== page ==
Creating a Basic JAX-RS endpoint - 6.3

Talend ESB Service Developer Guide

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When starting with the JAX-RS development, trying to visualize or model the way the RESTful resources will be accessed can be helpful. One simple approach is to draw a table against each resource and list the HTTP verbs, formats and URIs this resource will support. The other approach is to try to imagine what part of the application URI space will need to be supported by a dedicated handler.

These handlers will be mapped to JAX-RS root resource classes. For example, assuming "/books" and "/book" URI segments need to be supported, then one can imagine the developer starting to work on the following two root resource classes, alongside with a couple of simple beans:

/**
 * The Book JAXB bean.
 **/
@XmlRootElement(name = "book", namespace = "http://books")
public class Book {
   private String name;
   private String author;
   private Date publicationDate;
   private List<String> reviews;
   // setters and getters are omitted
}

/**
 * The Collection of Book instances.
 **/
@XmlRootElement(name = "books", namespace = "http://books")
public class Books {
  // XmlJavaTypeAdapter is available
  private Map<Long, Book> books = 
     Collections.synchronizedMap(new HashMap<Long, Book>());
  
  public void addBook(Long id, Book b) {
     books.put(id, b);
  }

  public Book getBook(Long id) {
     return books.get(id);
  }

  public void deleteBook(Long id) {
     books.remove(id);
  }

  public void addBookReview(Long id, String review) {
     getBook(id).addReview(review);
  }
}
/**
 * BookStore root resource class is responsible for handling 
 * URIs ending with '/books', '/books/{id}', etc. This resource
 * will let users get the list of all books and add new books 
 **/ 
@Path("/books")
public class BooksStore {
   private static AtomicLong ID = new AtomicLong();
   private Books books;

   // Thread-safe UriInfo instance providing the 
   // extended information about the current URI
   @Context
   private UriInfo uriInfo;

   /**
    * Injects the Books storage
    **/
   public void setBooks(Books books) {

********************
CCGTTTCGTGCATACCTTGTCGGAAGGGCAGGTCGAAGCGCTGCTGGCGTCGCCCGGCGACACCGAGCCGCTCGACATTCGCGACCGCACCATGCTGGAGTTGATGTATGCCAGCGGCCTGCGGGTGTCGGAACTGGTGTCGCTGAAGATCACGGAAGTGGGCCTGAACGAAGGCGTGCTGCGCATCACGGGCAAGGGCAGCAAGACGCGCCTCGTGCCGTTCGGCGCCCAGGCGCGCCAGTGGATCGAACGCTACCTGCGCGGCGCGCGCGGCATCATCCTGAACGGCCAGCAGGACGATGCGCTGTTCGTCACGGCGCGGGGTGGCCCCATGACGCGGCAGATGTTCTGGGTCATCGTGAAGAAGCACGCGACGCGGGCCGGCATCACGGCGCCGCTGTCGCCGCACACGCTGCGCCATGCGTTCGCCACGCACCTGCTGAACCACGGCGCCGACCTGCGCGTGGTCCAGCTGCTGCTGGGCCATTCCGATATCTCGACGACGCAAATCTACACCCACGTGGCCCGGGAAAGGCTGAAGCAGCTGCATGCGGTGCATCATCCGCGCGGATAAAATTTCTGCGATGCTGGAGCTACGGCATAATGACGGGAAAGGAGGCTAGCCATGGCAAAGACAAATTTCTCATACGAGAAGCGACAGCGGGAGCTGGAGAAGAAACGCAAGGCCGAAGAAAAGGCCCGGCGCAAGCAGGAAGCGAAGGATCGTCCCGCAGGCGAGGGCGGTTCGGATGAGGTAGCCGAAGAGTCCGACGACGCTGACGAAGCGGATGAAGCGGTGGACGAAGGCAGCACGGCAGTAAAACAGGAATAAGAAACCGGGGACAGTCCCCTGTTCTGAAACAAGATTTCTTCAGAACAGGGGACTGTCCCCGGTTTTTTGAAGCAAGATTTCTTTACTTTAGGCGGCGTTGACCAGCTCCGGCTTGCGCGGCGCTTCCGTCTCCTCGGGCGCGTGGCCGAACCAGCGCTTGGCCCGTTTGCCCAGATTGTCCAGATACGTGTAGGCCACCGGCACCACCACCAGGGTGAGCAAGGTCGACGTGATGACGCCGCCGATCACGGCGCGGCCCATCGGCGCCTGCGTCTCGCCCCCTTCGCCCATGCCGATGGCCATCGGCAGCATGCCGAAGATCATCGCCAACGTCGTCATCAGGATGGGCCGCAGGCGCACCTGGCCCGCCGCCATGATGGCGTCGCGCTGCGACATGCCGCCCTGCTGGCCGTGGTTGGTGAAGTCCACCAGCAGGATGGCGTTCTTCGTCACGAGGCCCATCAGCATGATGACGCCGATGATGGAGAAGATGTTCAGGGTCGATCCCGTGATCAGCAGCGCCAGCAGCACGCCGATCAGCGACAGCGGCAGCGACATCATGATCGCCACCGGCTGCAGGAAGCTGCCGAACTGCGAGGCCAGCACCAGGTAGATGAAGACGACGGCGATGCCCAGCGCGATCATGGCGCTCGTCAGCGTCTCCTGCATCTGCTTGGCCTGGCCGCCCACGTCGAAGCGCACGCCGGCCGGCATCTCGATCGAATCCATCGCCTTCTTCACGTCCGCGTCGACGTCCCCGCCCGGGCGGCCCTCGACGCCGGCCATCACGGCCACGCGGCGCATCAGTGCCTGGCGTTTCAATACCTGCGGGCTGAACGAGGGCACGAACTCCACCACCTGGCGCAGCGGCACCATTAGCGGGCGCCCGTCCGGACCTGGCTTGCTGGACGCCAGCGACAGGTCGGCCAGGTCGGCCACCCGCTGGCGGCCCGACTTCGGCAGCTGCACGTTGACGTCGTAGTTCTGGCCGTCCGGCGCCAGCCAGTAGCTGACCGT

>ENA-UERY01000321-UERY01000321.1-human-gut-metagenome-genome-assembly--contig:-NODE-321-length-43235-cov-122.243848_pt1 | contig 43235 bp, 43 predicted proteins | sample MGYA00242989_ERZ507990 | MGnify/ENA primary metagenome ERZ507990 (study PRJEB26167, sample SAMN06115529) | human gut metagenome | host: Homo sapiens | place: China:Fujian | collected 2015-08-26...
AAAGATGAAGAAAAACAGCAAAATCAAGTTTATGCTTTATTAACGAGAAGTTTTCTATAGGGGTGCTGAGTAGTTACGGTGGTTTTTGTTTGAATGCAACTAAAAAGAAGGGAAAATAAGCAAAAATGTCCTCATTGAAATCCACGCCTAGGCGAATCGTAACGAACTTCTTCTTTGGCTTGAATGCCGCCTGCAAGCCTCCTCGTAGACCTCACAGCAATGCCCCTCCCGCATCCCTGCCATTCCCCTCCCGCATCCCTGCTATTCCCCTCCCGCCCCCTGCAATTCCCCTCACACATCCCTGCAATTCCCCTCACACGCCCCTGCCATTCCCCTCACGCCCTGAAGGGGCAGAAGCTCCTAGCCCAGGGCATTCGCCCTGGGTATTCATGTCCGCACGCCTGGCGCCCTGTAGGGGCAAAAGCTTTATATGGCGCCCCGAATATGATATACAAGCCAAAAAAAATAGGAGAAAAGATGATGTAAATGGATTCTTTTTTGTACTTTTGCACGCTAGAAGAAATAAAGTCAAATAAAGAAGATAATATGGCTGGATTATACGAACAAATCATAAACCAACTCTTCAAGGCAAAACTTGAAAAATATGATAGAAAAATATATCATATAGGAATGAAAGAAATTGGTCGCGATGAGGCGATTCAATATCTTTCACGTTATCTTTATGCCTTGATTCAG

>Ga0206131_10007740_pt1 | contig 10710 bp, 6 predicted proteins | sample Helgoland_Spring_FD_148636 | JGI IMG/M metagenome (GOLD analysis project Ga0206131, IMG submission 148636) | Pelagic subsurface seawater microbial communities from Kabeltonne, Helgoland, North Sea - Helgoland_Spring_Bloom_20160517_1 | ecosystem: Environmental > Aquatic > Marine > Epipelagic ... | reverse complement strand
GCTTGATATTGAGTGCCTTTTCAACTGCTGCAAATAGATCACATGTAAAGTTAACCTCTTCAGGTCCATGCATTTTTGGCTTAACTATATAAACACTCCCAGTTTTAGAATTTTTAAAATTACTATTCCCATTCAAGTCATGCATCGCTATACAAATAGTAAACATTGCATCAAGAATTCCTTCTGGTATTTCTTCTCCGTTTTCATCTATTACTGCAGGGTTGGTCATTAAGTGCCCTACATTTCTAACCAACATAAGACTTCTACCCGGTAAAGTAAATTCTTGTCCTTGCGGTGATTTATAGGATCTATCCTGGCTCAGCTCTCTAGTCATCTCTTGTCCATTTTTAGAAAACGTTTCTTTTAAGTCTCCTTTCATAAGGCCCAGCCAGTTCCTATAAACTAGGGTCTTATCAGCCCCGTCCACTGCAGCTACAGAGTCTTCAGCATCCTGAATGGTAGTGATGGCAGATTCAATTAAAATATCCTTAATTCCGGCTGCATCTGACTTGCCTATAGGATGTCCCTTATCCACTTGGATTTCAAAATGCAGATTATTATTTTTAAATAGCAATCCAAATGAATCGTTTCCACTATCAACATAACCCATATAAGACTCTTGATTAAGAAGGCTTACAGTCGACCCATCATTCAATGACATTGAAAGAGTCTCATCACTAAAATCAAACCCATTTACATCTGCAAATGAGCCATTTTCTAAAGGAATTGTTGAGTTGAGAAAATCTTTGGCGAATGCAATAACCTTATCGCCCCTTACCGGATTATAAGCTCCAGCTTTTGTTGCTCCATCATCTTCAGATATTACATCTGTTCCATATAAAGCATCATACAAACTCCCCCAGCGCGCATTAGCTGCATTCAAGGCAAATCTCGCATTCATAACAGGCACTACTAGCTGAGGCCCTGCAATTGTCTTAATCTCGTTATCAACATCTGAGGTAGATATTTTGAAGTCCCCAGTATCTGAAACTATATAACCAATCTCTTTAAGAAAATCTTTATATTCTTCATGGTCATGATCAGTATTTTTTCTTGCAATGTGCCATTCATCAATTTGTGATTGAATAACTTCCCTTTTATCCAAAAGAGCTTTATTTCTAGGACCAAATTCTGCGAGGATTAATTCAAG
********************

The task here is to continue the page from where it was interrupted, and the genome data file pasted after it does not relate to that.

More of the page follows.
this.books = books;
   }

   /**
    * Returns the list of all the books
    **/
   @GET
   @Produces("application/xml")
   public Books getAllBooks() {
      retun books;
   }
   /**
    * Adds a new Book to the internal storage and returns
    * an HTTP Location header pointing to a new Book resource.
    **/
   @POST
   @Consumes("application/xml")
   public Response addBook(Book book) {
      // New Book ID
      Long id = ID.incrementAndGet();
      books.add(id, book);

      // Get the base URI of the application and wrap it into a builder.
      // UriBuilder makes it easy to compose new URIs.  
      UriBuilder builder = uriInfo.getBaseUriBuilder();  

      // Build a new book resource URI
      // with say a '/book/1' segment added to the base URI
      builder.path("/book/" +  id);          
      URI newBookResourceURI = builder.build();

      // Return 201 and the Location header 
      retun Response.created().location(uri).build();
   } 
} 
/**
 * BookStore root resource class is responsible for handling
 * URIs ending with '/book', '/book/{id}', etc. This resource
 * will let users get, update and delete individual books. 
 **/
@Path("/book")
public class BookHandler {
   private Books books;

   /**
    * Injects the Books storage
    **/
   public void setBooks(Books books) {
      this.books = books;
   }

   @GET
   @Produces("application/xml")
   @Path("{id}")
   public Book getBook(@PathParam("id") Long id) {
      return books.getBook(id);
   } 

   @PUT
   @Consumes("text/plain")
   @Path("{id}")